coldestwinter

Where were you the very first time you read a contemporary urban novel? School? Home? The library? When I was growing up, Black girls like me lived in libraries. My friends were mostly other Black Caribbean girls who were navigating the dual identity of being Black and immigrant in the U.S. Most of us also came from homes where we were routinely slut-shamed into either remaining abstinent throughout our teen years, or desperately concealing the fact that we’d had sex. Our parents had not come to this country for us to end up as teen moms. The horror! The more religious the parent, the stricter they were. Many of us, self included, were barred from dating until a high school diploma was handed to us. This is why “romance” novels were such a vital part of my adolescent development. I put romance in quotes because most of these books were little more than literary pornography, but in a household where the only way I could experience sex, even pornography, was from the pages of a book, they were more than good enough.

I had started with Harlequin romance novels (The “Blaze” line were my favorites!) and quickly sated my curiosities about how heterosexual couples copulate, but constantly reading stories which, no matter how “diverse” the characteristics of the heroines were, were almost always centered around White couples, got old really quickly. Most of what I got from these novels is that romance, specifically lasting, romantic love, was something for attractive White people. The message was then internalized that I either needed to be White or date White to find anything even close to resembling what was in these books. Probably just as harmful was the narrative pushed by Harlequin that mutual attraction, especially if the woman is a virgin, followed by all-consuming lust, was the road to love, that lust and love were extensions of one another, and that if two people are in love, the sex will always be perfect, right from the start. Wanting sex without love was abnormal, bad sex was a sign of weak love, and there’s no way that great sex won’t lead to love.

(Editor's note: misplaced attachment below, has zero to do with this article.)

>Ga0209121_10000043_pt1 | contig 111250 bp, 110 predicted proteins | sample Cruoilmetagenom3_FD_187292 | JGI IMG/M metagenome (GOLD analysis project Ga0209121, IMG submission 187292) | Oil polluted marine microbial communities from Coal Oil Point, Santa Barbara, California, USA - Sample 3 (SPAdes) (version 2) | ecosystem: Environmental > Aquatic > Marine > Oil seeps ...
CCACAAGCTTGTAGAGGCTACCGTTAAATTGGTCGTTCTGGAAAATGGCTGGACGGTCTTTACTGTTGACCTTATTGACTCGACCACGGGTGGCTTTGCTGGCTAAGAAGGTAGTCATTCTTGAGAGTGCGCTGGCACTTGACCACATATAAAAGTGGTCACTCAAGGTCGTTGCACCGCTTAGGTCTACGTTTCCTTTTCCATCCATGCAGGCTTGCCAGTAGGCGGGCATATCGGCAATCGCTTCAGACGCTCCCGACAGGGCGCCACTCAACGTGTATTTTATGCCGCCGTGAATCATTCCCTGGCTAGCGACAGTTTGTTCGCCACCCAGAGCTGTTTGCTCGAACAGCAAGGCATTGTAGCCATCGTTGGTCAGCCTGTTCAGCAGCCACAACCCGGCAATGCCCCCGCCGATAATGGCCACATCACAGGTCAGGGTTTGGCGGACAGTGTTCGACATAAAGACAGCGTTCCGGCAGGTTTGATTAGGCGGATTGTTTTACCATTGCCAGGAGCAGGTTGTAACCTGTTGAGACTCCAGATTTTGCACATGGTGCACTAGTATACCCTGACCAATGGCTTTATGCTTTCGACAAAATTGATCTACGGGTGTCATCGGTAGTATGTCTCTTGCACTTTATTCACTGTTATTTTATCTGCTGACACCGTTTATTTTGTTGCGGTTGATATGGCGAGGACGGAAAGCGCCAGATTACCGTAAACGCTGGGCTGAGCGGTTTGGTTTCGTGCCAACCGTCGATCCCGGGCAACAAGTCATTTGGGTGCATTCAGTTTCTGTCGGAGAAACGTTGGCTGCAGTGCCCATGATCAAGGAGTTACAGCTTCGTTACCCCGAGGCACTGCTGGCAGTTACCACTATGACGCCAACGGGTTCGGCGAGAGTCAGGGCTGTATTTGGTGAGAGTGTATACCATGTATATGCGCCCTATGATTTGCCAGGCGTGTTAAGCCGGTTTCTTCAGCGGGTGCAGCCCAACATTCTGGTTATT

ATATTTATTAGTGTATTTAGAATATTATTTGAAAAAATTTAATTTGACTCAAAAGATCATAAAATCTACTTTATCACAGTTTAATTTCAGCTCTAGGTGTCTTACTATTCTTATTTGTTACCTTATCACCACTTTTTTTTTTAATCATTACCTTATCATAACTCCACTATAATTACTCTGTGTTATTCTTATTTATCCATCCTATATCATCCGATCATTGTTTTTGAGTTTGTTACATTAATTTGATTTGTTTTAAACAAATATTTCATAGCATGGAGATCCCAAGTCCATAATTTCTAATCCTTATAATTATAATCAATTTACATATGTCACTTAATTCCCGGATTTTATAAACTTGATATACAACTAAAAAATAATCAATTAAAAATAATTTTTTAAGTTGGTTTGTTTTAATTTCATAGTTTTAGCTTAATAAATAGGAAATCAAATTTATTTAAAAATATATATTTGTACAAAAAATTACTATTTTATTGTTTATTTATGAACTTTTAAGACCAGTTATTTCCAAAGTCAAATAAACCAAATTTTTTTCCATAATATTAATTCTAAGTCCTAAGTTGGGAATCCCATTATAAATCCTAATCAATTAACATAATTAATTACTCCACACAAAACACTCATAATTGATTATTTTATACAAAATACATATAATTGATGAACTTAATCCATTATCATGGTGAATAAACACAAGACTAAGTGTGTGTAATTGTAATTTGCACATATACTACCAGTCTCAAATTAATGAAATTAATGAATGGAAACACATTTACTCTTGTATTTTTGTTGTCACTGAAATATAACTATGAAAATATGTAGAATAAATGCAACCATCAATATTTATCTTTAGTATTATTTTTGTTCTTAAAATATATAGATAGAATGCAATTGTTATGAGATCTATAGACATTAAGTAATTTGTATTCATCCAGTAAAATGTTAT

Even as a very sheltered teenage girl with zero dating experience, I knew that this narrative was the exception, not the rule. Up until that point, I had been wholly ignorant of authors writing contemporary novels centering Black leads (sad, I know). Novels set around Black characters, who spoke like real people, had real problems, and were created by Black people? Novels where Black people had sex? It was like a small miracle. The only times I had ever read of Black characters were in my beloved Toni Morrison and Alice Walker novels. Their stories were real, and relevant, but also pretty intense, and not set in the present. Reading contemporary urban novels gave me the escape of Harlequin, with characters who I could actually relate to.

In “The Coldest Winter Ever”, we meet Afro-Latina Winter Santiaga of Brooklyn, New York, daughter of prominent drug dealer Ricky Santiaga. Winter has three younger sisters, Porsche, Lexus, and Mercedes, and their father spoils all his daughters with the finer things in life. But when Winter’s father is arrested on her 16th birthday, and her siblings are taken away by child welfare, charming Winter has to hustle to stay off the streets and stay alive. Winter steals as well as schemes and uses her sex appeal to keep money in her pocket, a roof over her head, some facsimile of security. She’s essentially the girl being derided for being a “gold digger” by rappers in songs where they dismiss their own exploitation and the fact that her father couldn’t or wouldn’t be there.

Filled with sex, drugs, and hip-hop “The Coldest Winter Ever” is definitely the deep end of contemporary urban novels, and certainly  not romantic at all, but the book showcases realistic, albeit stereotypical, situations. More importantly for me, it showcased people having and enjoying sex without loving or even liking one another. It showcased a young woman using sex as a means of protection, an insurance policy, a resource. It showcased men using sex as a weapon, to hurt, abuse, and exploit in ways other than rape. The latter was especially important, since I had read about rape so many times in the literature of aforementioned Morrison and Walker. “The Coldest Winter Ever” encapsulated the saying that “Life is not a fairy tale.” Besides being able to read some incredibly vivid sex scenes, reading this book reinforced something which I’d already guessed but needed verified at my young age: that being sexually desired is not the same as being loved, that desire doesn’t always lead to love, and that being smart in your sexual relationships will do more for you in the long run than assuming that good sex means you’ve met your soulmate.